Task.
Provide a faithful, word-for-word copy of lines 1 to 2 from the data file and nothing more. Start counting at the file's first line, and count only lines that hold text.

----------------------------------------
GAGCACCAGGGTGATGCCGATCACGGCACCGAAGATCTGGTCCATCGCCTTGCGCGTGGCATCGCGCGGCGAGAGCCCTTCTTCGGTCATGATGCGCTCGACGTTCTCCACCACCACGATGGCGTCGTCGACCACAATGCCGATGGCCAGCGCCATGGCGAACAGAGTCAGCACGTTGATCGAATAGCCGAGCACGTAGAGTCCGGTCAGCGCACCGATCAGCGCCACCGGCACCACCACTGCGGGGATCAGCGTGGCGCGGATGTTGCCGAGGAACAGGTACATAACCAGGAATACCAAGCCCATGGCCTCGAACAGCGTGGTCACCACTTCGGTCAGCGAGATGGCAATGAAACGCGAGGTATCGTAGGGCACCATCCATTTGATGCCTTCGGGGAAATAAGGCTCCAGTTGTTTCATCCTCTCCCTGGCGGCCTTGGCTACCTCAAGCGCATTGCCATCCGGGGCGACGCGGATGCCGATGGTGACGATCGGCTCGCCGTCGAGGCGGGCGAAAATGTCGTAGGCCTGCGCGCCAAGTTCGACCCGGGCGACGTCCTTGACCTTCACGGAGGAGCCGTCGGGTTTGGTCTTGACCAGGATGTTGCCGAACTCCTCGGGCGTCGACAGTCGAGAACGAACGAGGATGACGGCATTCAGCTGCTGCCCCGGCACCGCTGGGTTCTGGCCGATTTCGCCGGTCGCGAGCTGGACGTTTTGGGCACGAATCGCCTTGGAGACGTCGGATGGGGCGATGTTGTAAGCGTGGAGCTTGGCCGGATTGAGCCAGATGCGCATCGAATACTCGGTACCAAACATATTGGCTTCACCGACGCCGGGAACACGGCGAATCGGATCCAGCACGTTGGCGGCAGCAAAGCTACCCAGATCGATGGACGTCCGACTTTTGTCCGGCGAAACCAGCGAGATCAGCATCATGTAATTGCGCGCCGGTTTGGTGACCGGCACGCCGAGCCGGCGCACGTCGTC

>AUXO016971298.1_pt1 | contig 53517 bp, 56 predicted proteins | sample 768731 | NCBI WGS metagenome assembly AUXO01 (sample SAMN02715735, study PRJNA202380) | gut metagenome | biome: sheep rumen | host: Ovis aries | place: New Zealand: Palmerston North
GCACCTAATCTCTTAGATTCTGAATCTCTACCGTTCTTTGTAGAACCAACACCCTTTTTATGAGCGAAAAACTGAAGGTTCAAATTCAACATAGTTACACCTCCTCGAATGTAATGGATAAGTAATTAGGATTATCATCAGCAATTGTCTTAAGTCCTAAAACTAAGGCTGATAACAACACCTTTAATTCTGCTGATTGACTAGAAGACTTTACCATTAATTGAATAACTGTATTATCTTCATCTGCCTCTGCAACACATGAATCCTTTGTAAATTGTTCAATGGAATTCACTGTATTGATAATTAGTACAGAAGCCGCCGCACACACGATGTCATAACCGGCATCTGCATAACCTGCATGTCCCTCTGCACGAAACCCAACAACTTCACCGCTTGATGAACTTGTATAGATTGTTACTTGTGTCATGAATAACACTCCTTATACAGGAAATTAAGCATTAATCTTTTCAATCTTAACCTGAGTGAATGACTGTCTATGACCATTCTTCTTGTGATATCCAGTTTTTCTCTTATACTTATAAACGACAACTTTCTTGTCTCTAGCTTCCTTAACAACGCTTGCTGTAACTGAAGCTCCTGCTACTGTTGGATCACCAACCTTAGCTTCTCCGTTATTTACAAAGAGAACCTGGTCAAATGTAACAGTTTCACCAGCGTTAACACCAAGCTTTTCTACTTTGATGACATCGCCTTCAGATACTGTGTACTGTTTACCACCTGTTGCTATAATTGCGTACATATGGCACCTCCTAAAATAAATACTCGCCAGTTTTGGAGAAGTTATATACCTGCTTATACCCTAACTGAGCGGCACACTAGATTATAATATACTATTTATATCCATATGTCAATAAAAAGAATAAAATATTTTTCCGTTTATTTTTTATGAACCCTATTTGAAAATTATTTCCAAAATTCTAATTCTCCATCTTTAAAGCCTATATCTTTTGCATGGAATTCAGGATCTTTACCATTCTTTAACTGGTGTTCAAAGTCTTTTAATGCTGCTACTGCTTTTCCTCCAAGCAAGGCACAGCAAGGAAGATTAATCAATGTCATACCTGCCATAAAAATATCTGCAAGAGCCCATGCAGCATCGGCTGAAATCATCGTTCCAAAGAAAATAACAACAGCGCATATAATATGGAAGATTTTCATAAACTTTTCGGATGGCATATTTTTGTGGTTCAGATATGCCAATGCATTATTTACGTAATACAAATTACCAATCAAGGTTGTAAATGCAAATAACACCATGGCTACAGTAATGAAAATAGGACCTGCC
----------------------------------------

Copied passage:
GAGCACCAGGGTGATGCCGATCACGGCACCGAAGATCTGGTCCATCGCCTTGCGCGTGGCATCGCGCGGCGAGAGCCCTTCTTCGGTCATGATGCGCTCGACGTTCTCCACCACCACGATGGCGTCGTCGACCACAATGCCGATGGCCAGCGCCATGGCGAACAGAGTCAGCACGTTGATCGAATAGCCGAGCACGTAGAGTCCGGTCAGCGCACCGATCAGCGCCACCGGCACCACCACTGCGGGGATCAGCGTGGCGCGGATGTTGCCGAGGAACAGGTACATAACCAGGAATACCAAGCCCATGGCCTCGAACAGCGTGGTCACCACTTCGGTCAGCGAGATGGCAATGAAACGCGAGGTATCGTAGGGCACCATCCATTTGATGCCTTCGGGGAAATAAGGCTCCAGTTGTTTCATCCTCTCCCTGGCGGCCTTGGCTACCTCAAGCGCATTGCCATCCGGGGCGACGCGGATGCCGATGGTGACGATCGGCTCGCCGTCGAGGCGGGCGAAAATGTCGTAGGCCTGCGCGCCAAGTTCGACCCGGGCGACGTCCTTGACCTTCACGGAGGAGCCGTCGGGTTTGGTCTTGACCAGGATGTTGCCGAACTCCTCGGGCGTCGACAGTCGAGAACGAACGAGGATGACGGCATTCAGCTGCTGCCCCGGCACCGCTGGGTTCTGGCCGATTTCGCCGGTCGCGAGCTGGACGTTTTGGGCACGAATCGCCTTGGAGACGTCGGATGGGGCGATGTTGTAAGCGTGGAGCTTGGCCGGATTGAGCCAGATGCGCATCGAATACTCGGTACCAAACATATTGGCTTCACCGACGCCGGGAACACGGCGAATCGGATCCAGCACGTTGGCGGCAGCAAAGCTACCCAGATCGATGGACGTCCGACTTTTGTCCGGCGAAACCAGCGAGATCAGCATCATGTAATTGCGCGCCGGTTTGGTGACCGGCACGCCGAGCCGGCGCACGTCGTC

>AUXO016971298.1_pt1 | contig 53517 bp, 56 predicted proteins | sample 768731 | NCBI WGS metagenome assembly AUXO01 (sample SAMN02715735, study PRJNA202380) | gut metagenome | biome: sheep rumen | host: Ovis aries | place: New Zealand: Palmerston North